Knock-off guitars. These fake guitars are not something we deal with in the United States and Europe very often, but that doesn’t mean they don’t exist.
However, it’s a hot market in Asia where many of the world’s guitars are produced and exported.
While in China this year, I bought a knock-off guitar just for the heck of it. It’s a dead-ringer for a Baby Taylor guitar, from the headstock to the binding to the gig bag. But I’m now painfully aware that it’s a fake.
The year was 1995. The name “Taylor Guitars” was becoming known as a great-sounding, quality guitar when one of the most interesting stories in modern guitar-making history took place. It was the birth of Taylor’s “Pallet Guitar”.
The story – now a legend complete with multiple versions – still proves the point that owner Bob Taylor was trying to drive home at the time: the quality of construction is as important to a guitar as the type of wood used.
Taylor’s original Shop Pallet Guitar is still on display at the Taylor factory in California and this is the story of how it got there.
What was it that sparked my interest in travel guitars? I’m traveling on beach vacation in a couple weeks and I am facing a tough decision. Should I lug my massive full-sized guitar all the way across the ocean or just leave it at home and not have anything?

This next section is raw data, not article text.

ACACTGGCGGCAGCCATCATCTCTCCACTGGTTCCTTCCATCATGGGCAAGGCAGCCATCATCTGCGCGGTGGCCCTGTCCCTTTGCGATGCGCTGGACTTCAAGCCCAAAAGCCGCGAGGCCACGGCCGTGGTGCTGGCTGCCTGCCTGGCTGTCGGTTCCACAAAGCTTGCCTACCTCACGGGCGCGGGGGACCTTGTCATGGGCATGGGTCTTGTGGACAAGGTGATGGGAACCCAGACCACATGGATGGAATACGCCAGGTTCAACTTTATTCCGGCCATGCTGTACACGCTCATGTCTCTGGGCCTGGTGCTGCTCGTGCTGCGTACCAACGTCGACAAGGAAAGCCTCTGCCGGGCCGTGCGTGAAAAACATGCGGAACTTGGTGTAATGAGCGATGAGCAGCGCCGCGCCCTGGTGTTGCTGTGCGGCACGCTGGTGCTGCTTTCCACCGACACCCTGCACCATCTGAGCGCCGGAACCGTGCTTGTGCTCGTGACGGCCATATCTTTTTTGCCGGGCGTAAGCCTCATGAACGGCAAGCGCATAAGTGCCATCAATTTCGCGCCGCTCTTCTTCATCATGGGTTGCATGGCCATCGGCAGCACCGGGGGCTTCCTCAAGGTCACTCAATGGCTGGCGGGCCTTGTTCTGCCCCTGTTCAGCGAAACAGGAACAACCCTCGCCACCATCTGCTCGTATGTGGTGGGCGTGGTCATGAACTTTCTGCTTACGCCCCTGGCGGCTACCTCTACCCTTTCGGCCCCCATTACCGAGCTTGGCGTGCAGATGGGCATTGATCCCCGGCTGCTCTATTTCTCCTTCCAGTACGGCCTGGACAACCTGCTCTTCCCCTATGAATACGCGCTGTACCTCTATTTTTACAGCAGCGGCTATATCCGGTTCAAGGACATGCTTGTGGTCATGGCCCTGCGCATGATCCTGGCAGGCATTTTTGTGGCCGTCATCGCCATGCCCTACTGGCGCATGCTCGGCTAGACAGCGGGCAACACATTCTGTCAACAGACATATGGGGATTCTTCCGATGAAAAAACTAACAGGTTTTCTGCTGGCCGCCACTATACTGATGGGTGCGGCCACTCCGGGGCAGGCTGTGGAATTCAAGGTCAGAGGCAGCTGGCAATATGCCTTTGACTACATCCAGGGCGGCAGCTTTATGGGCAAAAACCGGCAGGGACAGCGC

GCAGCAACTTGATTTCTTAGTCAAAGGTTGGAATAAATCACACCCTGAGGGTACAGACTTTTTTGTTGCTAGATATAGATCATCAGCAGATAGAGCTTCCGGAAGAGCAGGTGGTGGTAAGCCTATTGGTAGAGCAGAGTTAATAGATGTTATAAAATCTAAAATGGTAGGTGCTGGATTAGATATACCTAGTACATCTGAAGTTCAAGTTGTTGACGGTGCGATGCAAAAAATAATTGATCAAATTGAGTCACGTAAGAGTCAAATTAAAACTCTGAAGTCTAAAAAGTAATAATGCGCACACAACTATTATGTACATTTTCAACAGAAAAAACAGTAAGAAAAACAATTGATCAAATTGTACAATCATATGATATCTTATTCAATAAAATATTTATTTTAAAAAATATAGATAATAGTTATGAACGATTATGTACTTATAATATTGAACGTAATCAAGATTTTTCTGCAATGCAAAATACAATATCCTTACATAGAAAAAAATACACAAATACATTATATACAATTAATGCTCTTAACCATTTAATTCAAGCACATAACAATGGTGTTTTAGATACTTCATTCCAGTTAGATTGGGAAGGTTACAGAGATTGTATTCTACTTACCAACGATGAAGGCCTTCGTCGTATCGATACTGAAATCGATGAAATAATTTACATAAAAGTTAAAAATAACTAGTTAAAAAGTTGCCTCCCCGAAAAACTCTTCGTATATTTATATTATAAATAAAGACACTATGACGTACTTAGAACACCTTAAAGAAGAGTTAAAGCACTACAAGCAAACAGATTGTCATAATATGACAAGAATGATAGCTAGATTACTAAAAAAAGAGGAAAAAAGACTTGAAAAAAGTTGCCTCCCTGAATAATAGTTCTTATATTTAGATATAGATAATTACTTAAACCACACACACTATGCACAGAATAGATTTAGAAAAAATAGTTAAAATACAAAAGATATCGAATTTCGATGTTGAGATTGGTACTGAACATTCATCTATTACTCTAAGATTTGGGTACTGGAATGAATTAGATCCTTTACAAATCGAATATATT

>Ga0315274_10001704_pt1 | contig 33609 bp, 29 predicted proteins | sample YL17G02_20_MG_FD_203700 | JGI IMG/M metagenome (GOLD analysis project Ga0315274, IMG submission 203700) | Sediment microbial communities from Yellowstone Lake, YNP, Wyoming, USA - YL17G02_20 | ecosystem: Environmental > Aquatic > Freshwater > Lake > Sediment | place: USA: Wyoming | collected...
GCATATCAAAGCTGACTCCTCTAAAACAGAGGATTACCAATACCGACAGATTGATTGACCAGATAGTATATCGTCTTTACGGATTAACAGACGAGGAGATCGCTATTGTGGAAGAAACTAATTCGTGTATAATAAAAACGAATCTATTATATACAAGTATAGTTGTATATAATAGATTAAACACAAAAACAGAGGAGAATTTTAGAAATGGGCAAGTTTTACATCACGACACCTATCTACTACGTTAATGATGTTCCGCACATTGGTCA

I decided I didn’t like either option. So I just went out and bought a new 3/4-size travel guitar.
That was only a week ago and there hasn’t been a moment where I’ve regretted purchasing the mini-guitar. Sure, it doesn’t have the same volume as a full-size guitar but it feels great in my hands and it’s going to travel nicely in the overhead bins.
I did quite a bit of research before buying this guitar (I know, it sounded like an impulse buy but it wasn’t). I thought it might be useful to share with you what I found when it comes to travel guitars. My goal was to find a travel guitar that didn’t suck.
A close friend called me the other day asking about beginner guitars. Apparently his oldest son, now 12, had decided that he wanted a guitar for Christmas.
“I don’t want to spend too much money” he said. “I’m afraid this is just a fad and he’ll just end up giving up on the guitar like he did with the piano.“